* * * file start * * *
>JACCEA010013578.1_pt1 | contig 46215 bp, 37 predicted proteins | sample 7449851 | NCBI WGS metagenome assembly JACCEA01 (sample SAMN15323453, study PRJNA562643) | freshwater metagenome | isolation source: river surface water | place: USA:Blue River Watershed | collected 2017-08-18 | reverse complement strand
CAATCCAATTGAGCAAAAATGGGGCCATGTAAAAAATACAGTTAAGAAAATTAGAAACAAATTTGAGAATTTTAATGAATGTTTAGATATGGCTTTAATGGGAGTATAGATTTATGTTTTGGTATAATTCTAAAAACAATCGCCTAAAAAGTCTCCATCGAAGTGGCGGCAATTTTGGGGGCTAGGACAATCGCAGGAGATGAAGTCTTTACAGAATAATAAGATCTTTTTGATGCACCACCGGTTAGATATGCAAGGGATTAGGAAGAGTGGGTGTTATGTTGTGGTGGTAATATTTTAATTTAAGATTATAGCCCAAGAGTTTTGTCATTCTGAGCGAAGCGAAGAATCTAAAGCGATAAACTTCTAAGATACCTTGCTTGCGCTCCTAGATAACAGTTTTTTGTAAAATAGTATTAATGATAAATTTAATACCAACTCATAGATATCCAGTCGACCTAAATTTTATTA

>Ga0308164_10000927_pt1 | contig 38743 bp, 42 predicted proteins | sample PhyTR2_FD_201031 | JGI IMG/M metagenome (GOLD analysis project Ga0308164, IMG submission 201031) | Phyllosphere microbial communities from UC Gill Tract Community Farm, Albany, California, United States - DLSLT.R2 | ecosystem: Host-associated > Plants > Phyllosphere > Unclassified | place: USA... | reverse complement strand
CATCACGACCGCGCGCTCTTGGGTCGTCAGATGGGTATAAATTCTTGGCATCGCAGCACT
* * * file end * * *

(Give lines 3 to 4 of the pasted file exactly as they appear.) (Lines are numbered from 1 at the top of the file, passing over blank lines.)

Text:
>Ga0308164_10000927_pt1 | contig 38743 bp, 42 predicted proteins | sample PhyTR2_FD_201031 | JGI IMG/M metagenome (GOLD analysis project Ga0308164, IMG submission 201031) | Phyllosphere microbial communities from UC Gill Tract Community Farm, Albany, California, United States - DLSLT.R2 | ecosystem: Host-associated > Plants > Phyllosphere > Unclassified | place: USA... | reverse complement strand
CATCACGACCGCGCGCTCTTGGGTCGTCAGATGGGTATAAATTCTTGGCATCGCAGCACT